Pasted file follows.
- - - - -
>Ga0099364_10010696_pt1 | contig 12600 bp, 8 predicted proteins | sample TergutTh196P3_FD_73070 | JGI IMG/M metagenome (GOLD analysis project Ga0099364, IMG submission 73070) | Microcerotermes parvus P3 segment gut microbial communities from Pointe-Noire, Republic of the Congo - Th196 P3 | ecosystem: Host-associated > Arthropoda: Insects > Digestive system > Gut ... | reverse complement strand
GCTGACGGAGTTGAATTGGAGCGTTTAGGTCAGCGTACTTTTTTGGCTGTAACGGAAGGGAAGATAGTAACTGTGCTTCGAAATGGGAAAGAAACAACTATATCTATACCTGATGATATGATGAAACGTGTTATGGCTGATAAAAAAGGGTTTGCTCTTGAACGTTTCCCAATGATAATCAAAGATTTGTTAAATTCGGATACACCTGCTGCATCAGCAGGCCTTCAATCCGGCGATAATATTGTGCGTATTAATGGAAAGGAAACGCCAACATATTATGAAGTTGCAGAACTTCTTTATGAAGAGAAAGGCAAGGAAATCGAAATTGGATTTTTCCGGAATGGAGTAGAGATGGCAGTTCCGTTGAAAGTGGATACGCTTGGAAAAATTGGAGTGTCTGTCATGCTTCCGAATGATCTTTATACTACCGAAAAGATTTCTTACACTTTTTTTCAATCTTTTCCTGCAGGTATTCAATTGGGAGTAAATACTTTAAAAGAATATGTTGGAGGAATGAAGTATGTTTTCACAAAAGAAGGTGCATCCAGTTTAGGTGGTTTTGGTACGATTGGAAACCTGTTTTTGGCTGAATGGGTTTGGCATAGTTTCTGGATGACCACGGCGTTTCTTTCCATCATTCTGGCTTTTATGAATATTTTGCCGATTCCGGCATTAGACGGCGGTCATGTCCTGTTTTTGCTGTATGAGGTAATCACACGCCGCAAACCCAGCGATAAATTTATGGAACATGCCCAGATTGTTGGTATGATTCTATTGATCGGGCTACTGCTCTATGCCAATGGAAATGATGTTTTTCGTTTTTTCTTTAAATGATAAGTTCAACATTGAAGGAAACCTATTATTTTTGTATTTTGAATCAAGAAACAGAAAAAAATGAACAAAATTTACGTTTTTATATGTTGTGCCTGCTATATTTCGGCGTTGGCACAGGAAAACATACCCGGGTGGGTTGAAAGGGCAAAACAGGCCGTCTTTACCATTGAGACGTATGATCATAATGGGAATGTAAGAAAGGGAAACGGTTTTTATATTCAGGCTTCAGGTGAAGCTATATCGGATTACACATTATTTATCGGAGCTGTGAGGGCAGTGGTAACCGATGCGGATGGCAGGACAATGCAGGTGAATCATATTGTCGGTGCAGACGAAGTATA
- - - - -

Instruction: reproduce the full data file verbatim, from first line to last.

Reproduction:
>Ga0099364_10010696_pt1 | contig 12600 bp, 8 predicted proteins | sample TergutTh196P3_FD_73070 | JGI IMG/M metagenome (GOLD analysis project Ga0099364, IMG submission 73070) | Microcerotermes parvus P3 segment gut microbial communities from Pointe-Noire, Republic of the Congo - Th196 P3 | ecosystem: Host-associated > Arthropoda: Insects > Digestive system > Gut ... | reverse complement strand
GCTGACGGAGTTGAATTGGAGCGTTTAGGTCAGCGTACTTTTTTGGCTGTAACGGAAGGGAAGATAGTAACTGTGCTTCGAAATGGGAAAGAAACAACTATATCTATACCTGATGATATGATGAAACGTGTTATGGCTGATAAAAAAGGGTTTGCTCTTGAACGTTTCCCAATGATAATCAAAGATTTGTTAAATTCGGATACACCTGCTGCATCAGCAGGCCTTCAATCCGGCGATAATATTGTGCGTATTAATGGAAAGGAAACGCCAACATATTATGAAGTTGCAGAACTTCTTTATGAAGAGAAAGGCAAGGAAATCGAAATTGGATTTTTCCGGAATGGAGTAGAGATGGCAGTTCCGTTGAAAGTGGATACGCTTGGAAAAATTGGAGTGTCTGTCATGCTTCCGAATGATCTTTATACTACCGAAAAGATTTCTTACACTTTTTTTCAATCTTTTCCTGCAGGTATTCAATTGGGAGTAAATACTTTAAAAGAATATGTTGGAGGAATGAAGTATGTTTTCACAAAAGAAGGTGCATCCAGTTTAGGTGGTTTTGGTACGATTGGAAACCTGTTTTTGGCTGAATGGGTTTGGCATAGTTTCTGGATGACCACGGCGTTTCTTTCCATCATTCTGGCTTTTATGAATATTTTGCCGATTCCGGCATTAGACGGCGGTCATGTCCTGTTTTTGCTGTATGAGGTAATCACACGCCGCAAACCCAGCGATAAATTTATGGAACATGCCCAGATTGTTGGTATGATTCTATTGATCGGGCTACTGCTCTATGCCAATGGAAATGATGTTTTTCGTTTTTTCTTTAAATGATAAGTTCAACATTGAAGGAAACCTATTATTTTTGTATTTTGAATCAAGAAACAGAAAAAAATGAACAAAATTTACGTTTTTATATGTTGTGCCTGCTATATTTCGGCGTTGGCACAGGAAAACATACCCGGGTGGGTTGAAAGGGCAAAACAGGCCGTCTTTACCATTGAGACGTATGATCATAATGGGAATGTAAGAAAGGGAAACGGTTTTTATATTCAGGCTTCAGGTGAAGCTATATCGGATTACACATTATTTATCGGAGCTGTGAGGGCAGTGGTAACCGATGCGGATGGCAGGACAATGCAGGTGAATCATATTGTCGGTGCAGACGAAGTATA